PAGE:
It's hard to think of Miami Beach without picturing art deco architecture. From the main drag of Ocean Drive to the post office on Washington Avenue to the Cadillac Hotel on Collins, South Beach is known to locals and tourists alike for its unique patchwork of pastel buildings with streamlined silhouettes and geometrically ornamented façades. And for many Miamians, that architectural styling defines what art deco is.
The reality, though, is there's much more to art deco than the buildings on South Beach that adorn so many postcards. The architectural side is just one facet of the deco school of design. There's a long, beautiful history to the style that you'll soon be able to explore in an exhibition coming to the heart of South Beach.
The Wolfsonian-FIU will display more than 100 pieces from its collection to illustrate the development of art deco over the years, creating a sort of genealogy of the style. "Deco: Luxury to Mass Market" will be on view beginning Friday, October 19, marking the first time the Wolfsonian-FIU has held a major exhibition devoted to art deco.
The exhibition begins in Paris in 1925 with the Exposition Internationale des Arts Décoratifs et Industriels Modernes. Though much of the art presented at the fair was considered art nouveau, it was this expo that essentially introduced the world to art deco. According to the exhibition's curators, Silvia Barisione and Shoshana Resnikoff, art deco would not remain a strictly French affair for long.
"Art deco is associated with France because of the Exposition des Arts Décoratifs in 1925," Barisione explains, "and the name itself comes from that exposition, but it was not just in France. It also spread all over Europe, taking inspiration from the local traditions and local histories."
She and Resnikoff worked together on the exhibition by curating various aspects of the show. Barisione, who hails from Italy, was mainly in charge of the European side of the exhibit, while Resnikoff was responsible for the American interpretations of art deco.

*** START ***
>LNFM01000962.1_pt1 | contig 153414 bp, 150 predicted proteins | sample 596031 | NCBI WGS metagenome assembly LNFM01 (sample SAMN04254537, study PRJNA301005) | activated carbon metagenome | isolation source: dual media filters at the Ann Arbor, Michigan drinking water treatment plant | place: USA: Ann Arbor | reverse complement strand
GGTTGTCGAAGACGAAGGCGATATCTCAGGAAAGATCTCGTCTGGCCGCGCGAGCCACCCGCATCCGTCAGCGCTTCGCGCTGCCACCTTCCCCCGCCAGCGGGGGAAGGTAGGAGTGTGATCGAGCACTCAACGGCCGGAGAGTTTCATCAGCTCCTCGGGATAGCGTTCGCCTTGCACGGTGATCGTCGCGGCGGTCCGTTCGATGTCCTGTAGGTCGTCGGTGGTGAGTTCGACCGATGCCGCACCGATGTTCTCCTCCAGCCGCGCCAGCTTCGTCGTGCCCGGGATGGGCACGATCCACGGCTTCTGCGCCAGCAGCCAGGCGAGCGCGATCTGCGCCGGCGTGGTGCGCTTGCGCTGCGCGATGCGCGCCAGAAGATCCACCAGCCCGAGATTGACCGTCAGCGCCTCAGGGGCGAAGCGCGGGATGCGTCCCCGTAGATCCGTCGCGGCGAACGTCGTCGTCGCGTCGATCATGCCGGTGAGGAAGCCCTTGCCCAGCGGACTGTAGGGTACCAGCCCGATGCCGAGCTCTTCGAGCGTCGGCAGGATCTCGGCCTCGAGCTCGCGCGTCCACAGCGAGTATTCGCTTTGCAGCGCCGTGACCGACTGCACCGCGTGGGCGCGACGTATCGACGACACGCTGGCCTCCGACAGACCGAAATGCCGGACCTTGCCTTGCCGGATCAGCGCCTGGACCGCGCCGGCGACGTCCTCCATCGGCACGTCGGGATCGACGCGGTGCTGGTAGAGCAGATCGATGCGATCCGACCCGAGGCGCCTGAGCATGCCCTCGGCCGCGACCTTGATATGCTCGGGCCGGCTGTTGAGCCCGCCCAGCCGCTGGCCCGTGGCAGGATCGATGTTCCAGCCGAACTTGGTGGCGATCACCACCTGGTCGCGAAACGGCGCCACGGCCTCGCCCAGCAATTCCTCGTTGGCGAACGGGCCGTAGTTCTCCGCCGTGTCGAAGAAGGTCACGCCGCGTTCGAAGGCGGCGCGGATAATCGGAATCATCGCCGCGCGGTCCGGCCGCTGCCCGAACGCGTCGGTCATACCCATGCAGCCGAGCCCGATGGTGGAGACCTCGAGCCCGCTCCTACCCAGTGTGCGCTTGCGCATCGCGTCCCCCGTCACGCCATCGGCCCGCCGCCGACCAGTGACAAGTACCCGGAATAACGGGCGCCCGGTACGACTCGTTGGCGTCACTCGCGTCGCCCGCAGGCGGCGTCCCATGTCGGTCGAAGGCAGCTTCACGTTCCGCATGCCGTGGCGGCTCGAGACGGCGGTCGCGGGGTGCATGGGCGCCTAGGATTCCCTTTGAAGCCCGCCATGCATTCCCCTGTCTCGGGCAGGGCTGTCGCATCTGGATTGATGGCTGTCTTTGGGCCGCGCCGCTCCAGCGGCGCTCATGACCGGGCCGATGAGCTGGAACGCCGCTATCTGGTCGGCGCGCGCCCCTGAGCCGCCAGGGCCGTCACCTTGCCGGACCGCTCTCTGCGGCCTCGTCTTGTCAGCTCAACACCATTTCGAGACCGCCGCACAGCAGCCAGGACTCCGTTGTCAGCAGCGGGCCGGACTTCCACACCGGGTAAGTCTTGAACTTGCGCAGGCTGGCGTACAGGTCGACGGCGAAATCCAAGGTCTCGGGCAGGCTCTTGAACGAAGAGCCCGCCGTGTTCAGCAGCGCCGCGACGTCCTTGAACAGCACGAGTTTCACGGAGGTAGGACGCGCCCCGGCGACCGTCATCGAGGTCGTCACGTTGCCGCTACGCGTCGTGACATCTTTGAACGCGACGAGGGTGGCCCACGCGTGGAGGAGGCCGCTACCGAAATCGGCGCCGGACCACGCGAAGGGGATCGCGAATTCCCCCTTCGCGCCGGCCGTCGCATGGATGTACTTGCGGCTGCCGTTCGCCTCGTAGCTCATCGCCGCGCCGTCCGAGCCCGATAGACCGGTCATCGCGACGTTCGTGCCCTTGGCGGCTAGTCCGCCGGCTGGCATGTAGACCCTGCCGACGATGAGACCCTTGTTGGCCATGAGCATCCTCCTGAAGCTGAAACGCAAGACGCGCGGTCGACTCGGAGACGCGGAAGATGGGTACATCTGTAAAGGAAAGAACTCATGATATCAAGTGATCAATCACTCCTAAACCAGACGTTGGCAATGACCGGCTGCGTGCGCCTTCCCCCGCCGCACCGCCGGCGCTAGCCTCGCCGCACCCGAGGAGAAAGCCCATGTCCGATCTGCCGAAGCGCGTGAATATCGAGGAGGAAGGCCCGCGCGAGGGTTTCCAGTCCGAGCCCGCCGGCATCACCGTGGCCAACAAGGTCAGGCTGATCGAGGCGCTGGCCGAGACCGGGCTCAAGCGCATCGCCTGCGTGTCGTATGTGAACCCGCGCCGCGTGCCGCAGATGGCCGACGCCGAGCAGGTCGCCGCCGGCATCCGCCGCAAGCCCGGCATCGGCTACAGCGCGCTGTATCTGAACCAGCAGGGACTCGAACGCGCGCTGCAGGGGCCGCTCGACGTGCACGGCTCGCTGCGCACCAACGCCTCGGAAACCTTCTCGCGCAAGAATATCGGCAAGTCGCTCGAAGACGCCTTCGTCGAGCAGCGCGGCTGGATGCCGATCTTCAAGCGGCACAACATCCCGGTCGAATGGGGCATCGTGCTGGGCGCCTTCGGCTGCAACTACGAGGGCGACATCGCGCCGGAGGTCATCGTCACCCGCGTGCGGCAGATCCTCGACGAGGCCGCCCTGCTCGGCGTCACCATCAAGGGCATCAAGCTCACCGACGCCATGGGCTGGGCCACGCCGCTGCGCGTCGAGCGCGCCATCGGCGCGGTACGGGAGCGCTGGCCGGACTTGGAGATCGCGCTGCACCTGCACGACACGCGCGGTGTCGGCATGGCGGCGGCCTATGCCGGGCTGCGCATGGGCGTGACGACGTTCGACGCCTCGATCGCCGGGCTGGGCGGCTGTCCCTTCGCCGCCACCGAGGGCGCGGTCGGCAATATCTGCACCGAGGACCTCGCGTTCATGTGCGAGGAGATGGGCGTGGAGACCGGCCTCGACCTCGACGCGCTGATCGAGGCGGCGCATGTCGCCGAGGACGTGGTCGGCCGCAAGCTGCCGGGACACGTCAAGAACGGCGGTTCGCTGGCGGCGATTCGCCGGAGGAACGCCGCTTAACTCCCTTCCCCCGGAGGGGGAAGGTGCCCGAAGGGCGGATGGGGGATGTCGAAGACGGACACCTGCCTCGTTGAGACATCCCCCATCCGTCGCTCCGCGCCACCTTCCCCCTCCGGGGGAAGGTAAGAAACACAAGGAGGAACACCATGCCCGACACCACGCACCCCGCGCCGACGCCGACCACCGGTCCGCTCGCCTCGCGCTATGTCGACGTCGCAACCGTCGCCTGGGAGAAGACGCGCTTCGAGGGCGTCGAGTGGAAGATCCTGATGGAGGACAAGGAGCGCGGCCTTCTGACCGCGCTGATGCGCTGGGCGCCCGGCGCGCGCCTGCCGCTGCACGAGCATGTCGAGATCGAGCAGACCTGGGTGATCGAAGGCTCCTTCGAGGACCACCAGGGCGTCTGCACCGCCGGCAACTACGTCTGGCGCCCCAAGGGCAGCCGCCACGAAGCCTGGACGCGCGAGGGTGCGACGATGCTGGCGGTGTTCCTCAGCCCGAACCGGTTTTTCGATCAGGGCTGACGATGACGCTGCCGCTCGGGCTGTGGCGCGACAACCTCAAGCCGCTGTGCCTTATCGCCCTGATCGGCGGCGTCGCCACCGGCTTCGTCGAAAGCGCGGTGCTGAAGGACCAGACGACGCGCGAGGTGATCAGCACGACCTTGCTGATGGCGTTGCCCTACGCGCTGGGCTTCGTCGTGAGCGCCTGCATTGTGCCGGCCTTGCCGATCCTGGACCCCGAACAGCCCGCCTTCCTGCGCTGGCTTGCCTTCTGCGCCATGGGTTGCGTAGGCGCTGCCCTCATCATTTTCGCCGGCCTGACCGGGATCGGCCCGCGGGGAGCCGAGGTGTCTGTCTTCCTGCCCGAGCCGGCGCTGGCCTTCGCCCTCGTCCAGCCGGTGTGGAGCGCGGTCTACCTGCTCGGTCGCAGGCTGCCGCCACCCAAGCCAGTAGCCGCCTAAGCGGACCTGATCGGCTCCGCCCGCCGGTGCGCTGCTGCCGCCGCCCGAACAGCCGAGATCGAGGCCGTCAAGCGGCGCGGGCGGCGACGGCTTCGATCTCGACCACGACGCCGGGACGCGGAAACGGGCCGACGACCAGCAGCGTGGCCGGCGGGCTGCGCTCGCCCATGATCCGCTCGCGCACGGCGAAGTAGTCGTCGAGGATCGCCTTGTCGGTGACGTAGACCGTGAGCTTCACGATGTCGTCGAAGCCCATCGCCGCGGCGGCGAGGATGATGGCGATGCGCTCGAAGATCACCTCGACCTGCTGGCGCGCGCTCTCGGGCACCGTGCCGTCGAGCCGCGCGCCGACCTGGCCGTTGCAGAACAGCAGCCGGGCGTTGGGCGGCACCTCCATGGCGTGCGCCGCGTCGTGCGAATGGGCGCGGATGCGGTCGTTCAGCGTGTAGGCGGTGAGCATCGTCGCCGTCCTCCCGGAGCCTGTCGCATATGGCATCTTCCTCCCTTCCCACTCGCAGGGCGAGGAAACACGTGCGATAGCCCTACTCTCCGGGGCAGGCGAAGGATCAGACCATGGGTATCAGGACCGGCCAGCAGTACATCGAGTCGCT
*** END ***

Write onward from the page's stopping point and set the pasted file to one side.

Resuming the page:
"On the U.S. side," Resnikoff says, "we look at the designers in America, especially immigrant designers, who have come from Europe and have settled in the U.S., who are looking at first at kind of European antecedents but then over time develop an American language for art deco. And we see that first with skyscrapers and the sort of romance of the height and the drama and the glamour of the skyscraper."
Another architectural side of art deco that became part of that American language of design was streamlining. Though the über-modern aesthetic got its start in Europe, it was in the United States that the smooth curves and hard, straight lines of streamlining flourished as the form was applied to trains, planes, boats, buildings, and cars, essentially embodying the way much of America envisioned the future.
That styling of the future was not only the domain of architects and automotive designers, but it would also come to be a feature of many everyday household objects, from toasters to radios to chrome-plated tobacco pipes. That's part of what makes this exhibition so interesting: You can probably close your eyes and imagine an art deco hotel, but can you imagine if everything you owned were art deco?
"With the objects that come from the Wolfsonian collection, and with just a few loans, we tried to find what was unexpected," Barisione notes. "You’d expect to see something which is very French — and we have some very beautiful French objects — but we have some that come from the Netherlands, Italy, India, Germany, Austria. We tried to give a more global vision of art deco."
And though much of the exhibition shows viewers all the manners in which art deco manifested itself far and wide — from Indian vases to American desks and dresser drawers — the retrospective culminates with Miami Beach's adoption of the art deco style and the buildings that stand just outside the museum.
In addition to examining the trajectory of how art deco arrived in South Beach in the work of architects who sought inspiration at the 1933 World's Fair in Chicago, the exhibition re-creates what some of the hotel rooms of the day might have looked and felt like. But the exhibition goes beyond the confines of a hotel room. Not only that — it goes beyond the confines of the museum itself.
"One of the things that we’re hoping to do in the exhibition is give people a sort of visual vocabulary for these styles so that they can go out into these neighborhoods. In fact, we’re putting together a self-guided walking tour," Resnikoff says. "We on staff spent many, many, many hours reminding ourselves of some of the highlights of the neighborhood and researching them and connecting them to the collection, so we think that it will be a really great finale for the exhibition, but also just a really great activity to do on South Beach."
"Deco: Luxury to Mass Market." Friday, October 19, through Saturday, October 27, 2019, at the Wolfsonian-FIU, 1001 Washington Ave., Miami Beach; 305-993-3300; wolfsonian.org. Tickets cost $12 for adults and $8 for students, seniors, and youth aged 6 to 18; museum members, staff of the State University System of Florida, and children under 6 get in free.
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